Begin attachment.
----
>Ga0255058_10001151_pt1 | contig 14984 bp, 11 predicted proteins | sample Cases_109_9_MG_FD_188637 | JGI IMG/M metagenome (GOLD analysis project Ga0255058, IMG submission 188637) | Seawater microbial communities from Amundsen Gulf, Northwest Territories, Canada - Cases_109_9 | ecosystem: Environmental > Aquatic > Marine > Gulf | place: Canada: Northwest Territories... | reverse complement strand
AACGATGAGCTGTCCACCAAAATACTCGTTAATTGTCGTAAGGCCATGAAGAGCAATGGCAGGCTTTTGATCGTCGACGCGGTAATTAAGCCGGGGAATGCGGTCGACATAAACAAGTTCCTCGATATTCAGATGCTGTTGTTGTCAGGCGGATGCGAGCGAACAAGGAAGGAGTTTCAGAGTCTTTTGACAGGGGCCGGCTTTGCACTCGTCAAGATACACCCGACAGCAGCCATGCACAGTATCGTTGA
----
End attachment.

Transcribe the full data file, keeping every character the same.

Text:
>Ga0255058_10001151_pt1 | contig 14984 bp, 11 predicted proteins | sample Cases_109_9_MG_FD_188637 | JGI IMG/M metagenome (GOLD analysis project Ga0255058, IMG submission 188637) | Seawater microbial communities from Amundsen Gulf, Northwest Territories, Canada - Cases_109_9 | ecosystem: Environmental > Aquatic > Marine > Gulf | place: Canada: Northwest Territories... | reverse complement strand
AACGATGAGCTGTCCACCAAAATACTCGTTAATTGTCGTAAGGCCATGAAGAGCAATGGCAGGCTTTTGATCGTCGACGCGGTAATTAAGCCGGGGAATGCGGTCGACATAAACAAGTTCCTCGATATTCAGATGCTGTTGTTGTCAGGCGGATGCGAGCGAACAAGGAAGGAGTTTCAGAGTCTTTTGACAGGGGCCGGCTTTGCACTCGTCAAGATACACCCGACAGCAGCCATGCACAGTATCGTTGA